There are days when I’m really excited about the future of the gay rights movement, like when the Iowa Supreme Court bravely stood up for equal protection under the law and made marriage legal for us ‘mos. And then there are days when something happens that’s so debilitatingly depressing that I wonder what I even care for. A few days ago I had one of those moments.
My younger brother is a sophomore in high school in the simultaneously rich and trashy city of Asheville, North Carolina. Since he lives with my mom and stepdad (currently deployed to Iraq), I don’t see him that often anymore, and he’s really grown up to be quite different than the little brother I was raised with. He skateboards, loves Bob Marley, shaves his head super-close, and basically possesses every attribute known to man that would make him my complete opposite. Not that I love him any less, it’s just hard to find things in common when the lil guy I used to know has been so adversely affected by his surroundings and the brainwashing of his father. (That’s a whole ‘nother post. The man once told me that “the Anti-Christ will be someone just like me.”)
Well, the other day he Facebook friended me. I thought nothing bad of it, clearly, and added him. Exchanged a few comments on pictures, etc. It was actually really nice, feeling like I had some sort of window into what was going on in his life, especially since my mom and I haven’t talked for a few months. Yeah, there were some things that gave me cause for concern, but it’s not my job to police his profile, and I said stupid stuff when I was younger too. But then up came a status update calling someone who didn’t show up for a fight afterschool a pussy and a faggot. Now, any of you readers who know me will instantly understand how my thoroughly nonviolent self reacted to the proposition that my brother had become just another street thug in baggy clothes looking for a fight after school, but that’s clearly not what upset me the most.
If we’ve built a culture that is so accepting of discrimination and hateful language against gays that our own families use those words without a moment’s thought about the consequences or messages they’re sending, how are we ever going to achieve equal rights? If it’s so ingrained in our culture that degrading gays, lesbians, and transgendered people is acceptable, and even cool, where does that leave the movement? Yes, I realize that the words and actions of schoolyard bullies may not reflect their true feelings, but haven’t we as a society failed in a fundamental way if it’s still okay to use these words?
And so, just days after New York State Senator Ruben Diaz lambasted the gay marriage movement as threatening traditional moral values, I’m fighting my own personal battle. Not with a state legislature, or with a panel of judges, or with the National Organization for Marriage, but with a 16-year old boy so caught up in the swirling social forces of high school that he’s blinded to how his language affects even his closest relatives.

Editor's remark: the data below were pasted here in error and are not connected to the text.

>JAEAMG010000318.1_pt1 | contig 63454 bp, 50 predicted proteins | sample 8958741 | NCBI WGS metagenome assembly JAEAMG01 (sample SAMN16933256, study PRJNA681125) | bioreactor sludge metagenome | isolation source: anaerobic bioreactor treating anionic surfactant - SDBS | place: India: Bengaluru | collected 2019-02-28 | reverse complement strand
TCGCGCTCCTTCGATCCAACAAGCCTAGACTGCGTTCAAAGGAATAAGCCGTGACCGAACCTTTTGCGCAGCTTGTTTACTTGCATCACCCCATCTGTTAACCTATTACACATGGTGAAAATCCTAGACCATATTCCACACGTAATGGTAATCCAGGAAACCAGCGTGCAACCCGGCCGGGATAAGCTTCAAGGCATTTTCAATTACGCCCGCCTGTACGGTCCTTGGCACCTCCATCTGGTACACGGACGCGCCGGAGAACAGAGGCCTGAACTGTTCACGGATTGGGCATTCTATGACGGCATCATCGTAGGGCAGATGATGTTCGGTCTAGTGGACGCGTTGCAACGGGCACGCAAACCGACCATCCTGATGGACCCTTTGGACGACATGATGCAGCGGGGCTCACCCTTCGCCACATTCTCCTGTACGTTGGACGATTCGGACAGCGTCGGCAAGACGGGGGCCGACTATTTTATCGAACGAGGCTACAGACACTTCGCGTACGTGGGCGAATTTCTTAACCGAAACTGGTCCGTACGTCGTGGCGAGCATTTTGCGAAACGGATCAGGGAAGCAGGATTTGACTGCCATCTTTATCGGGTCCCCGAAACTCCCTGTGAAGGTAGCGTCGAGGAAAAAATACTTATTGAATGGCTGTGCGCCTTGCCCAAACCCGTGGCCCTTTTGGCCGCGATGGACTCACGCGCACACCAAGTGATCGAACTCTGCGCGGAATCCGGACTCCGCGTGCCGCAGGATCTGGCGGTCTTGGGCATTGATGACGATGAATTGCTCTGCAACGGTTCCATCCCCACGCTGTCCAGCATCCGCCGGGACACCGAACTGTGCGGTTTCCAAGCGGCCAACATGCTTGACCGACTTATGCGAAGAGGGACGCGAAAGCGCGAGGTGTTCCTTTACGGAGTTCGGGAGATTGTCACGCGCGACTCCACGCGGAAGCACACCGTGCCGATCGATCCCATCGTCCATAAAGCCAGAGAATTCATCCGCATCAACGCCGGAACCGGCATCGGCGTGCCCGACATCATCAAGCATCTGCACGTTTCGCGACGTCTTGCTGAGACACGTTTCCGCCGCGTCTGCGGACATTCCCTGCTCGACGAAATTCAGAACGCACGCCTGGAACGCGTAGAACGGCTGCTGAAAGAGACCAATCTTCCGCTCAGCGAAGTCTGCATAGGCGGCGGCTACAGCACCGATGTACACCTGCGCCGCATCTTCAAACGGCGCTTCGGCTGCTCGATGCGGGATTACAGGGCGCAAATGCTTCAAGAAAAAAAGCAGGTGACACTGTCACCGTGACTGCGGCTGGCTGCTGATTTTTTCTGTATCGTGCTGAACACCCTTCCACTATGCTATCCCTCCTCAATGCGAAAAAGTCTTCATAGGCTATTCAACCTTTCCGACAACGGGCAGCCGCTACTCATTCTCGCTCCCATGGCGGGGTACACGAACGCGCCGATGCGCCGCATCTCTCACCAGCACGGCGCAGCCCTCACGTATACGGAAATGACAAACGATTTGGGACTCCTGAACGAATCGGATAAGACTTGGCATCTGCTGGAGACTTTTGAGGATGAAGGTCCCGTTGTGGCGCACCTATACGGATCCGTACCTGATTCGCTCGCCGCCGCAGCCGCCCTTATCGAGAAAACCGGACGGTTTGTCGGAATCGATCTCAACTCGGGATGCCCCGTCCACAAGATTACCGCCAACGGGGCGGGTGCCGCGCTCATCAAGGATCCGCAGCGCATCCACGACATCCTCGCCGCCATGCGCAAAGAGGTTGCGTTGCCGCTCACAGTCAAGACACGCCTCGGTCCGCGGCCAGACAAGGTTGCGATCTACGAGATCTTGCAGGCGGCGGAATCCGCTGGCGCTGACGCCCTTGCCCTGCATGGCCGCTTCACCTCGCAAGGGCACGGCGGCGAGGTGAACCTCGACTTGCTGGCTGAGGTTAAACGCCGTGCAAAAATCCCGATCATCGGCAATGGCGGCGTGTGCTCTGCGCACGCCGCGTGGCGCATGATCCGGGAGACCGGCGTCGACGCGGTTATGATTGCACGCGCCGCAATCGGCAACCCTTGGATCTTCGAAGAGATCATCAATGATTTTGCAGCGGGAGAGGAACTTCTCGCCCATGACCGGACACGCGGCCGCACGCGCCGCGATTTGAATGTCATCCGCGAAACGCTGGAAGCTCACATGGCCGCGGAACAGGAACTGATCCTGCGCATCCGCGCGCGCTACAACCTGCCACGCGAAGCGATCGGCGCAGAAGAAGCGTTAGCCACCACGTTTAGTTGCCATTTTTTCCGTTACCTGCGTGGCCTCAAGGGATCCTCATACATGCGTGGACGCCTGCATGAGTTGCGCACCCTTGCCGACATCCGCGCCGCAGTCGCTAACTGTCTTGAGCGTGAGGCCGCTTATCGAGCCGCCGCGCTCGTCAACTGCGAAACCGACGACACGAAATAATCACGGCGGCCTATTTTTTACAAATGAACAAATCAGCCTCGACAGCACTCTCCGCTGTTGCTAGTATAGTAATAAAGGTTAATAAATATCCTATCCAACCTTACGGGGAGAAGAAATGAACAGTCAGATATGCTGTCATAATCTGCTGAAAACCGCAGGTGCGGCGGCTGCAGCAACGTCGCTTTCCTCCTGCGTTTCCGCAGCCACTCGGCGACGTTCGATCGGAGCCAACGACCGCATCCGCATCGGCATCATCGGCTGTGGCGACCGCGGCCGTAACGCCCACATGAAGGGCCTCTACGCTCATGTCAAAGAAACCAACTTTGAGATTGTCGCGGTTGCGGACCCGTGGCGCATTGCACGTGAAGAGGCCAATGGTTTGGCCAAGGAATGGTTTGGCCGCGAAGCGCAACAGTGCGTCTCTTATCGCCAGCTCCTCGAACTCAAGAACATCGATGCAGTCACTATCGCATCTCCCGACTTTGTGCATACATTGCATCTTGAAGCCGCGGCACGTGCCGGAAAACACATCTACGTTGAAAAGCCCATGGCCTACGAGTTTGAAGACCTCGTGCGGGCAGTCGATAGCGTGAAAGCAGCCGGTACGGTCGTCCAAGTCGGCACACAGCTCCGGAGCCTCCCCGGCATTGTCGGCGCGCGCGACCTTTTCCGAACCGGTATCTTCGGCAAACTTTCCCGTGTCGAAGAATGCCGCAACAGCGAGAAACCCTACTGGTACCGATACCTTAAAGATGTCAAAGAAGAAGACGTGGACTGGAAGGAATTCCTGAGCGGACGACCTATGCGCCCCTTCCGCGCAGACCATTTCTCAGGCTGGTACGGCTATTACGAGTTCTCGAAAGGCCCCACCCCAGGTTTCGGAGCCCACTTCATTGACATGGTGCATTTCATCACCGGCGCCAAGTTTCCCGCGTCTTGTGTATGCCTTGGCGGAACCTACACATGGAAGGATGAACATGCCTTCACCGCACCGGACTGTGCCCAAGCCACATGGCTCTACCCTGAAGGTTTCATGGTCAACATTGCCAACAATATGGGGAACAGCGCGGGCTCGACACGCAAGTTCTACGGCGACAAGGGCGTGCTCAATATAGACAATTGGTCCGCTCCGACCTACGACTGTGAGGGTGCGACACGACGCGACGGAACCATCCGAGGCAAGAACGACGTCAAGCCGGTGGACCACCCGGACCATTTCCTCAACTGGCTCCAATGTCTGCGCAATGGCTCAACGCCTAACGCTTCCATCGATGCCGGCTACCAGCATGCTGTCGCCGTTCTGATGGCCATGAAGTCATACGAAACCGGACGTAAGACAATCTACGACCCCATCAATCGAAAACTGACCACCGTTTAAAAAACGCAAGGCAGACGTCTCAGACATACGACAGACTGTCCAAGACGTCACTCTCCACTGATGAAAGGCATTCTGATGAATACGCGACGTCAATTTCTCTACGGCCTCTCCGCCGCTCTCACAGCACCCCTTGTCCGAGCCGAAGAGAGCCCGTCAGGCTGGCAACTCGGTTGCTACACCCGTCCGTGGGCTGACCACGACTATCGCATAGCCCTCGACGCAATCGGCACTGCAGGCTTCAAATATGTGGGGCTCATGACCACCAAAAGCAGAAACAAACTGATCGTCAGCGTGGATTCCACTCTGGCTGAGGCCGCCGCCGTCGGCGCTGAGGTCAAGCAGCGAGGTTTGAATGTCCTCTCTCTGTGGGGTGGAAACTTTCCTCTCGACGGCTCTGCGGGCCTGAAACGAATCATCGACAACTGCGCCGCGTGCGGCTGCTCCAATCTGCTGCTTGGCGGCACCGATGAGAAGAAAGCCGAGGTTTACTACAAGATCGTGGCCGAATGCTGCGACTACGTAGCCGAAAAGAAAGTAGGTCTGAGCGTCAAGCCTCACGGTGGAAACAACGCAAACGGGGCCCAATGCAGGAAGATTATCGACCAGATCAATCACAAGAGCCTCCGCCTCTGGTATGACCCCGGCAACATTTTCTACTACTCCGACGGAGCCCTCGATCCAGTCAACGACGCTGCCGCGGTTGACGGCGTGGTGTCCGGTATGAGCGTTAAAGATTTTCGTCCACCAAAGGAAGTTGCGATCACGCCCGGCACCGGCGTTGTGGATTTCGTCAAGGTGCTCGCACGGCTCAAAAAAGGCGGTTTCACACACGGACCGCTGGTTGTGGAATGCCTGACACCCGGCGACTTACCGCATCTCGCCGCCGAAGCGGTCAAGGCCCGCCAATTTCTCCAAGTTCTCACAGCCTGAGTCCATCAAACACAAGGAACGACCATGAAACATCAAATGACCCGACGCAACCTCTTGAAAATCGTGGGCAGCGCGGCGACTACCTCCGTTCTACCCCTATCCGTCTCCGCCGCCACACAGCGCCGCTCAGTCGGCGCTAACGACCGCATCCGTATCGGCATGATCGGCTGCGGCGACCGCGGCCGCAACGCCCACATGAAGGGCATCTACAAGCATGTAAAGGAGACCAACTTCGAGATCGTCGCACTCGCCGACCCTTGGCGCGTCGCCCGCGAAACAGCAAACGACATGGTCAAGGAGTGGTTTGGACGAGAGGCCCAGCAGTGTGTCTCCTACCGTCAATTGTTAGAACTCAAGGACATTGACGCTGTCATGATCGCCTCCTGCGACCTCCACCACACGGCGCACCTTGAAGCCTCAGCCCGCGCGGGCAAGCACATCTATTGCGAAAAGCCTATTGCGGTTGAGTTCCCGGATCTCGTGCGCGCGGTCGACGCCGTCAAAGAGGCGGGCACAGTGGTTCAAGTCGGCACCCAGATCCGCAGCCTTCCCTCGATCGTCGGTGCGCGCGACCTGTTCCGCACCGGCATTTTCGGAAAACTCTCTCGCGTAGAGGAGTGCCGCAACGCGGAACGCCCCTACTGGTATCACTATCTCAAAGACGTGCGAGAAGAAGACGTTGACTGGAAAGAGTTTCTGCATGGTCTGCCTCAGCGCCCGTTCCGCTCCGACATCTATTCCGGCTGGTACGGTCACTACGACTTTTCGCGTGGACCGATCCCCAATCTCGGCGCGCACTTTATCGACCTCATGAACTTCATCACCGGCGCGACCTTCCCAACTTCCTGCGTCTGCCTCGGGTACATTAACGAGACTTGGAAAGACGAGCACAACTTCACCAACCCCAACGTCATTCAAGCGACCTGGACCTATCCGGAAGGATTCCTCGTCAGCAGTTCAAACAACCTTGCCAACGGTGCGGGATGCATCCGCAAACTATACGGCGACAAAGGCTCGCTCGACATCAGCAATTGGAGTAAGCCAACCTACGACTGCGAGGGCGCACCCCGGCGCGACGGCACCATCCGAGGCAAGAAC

Where do we even begin?
Walt Disney just released concept art for a CG film adaptation of Rapunzel, which prompted me to think about the role the company plays in the current American psyche. The message of so many recent Disney products has been, I feel, muddled and in conflict with other projects that were created just to be vehicles for promising young performers.
Take Hannah Montana, for instance. Miley Cyrus’ character repeatedly reinforces the concept of hiding oneself in a false persona. Granted, it’s for purposes of avoiding throngs of stampeding fans, but the message is the same: it’s okay to have a double personality. While this could be considered as a positive message in the context of acceptance for those with mental illnesses, in this case she makes a conscious choice to fragment herself, denying herself the happiness and stability which comes with whole personhood. Now, contrast this with Sharpay’s brother in High School Musical. Instead of fragmenting his personality, he just is never acknowledged as what he really is: a gay teenager. This juxtaposition communicates to children that hiding yourself from fame, something regarded as positive in our society, is okay, but hiding yourself from homosexuality is not — instead, you should not even acknowledge it. Which is kind of mind-boggling, as one would think something considered positive would want to be openly and unabashedly reinforced.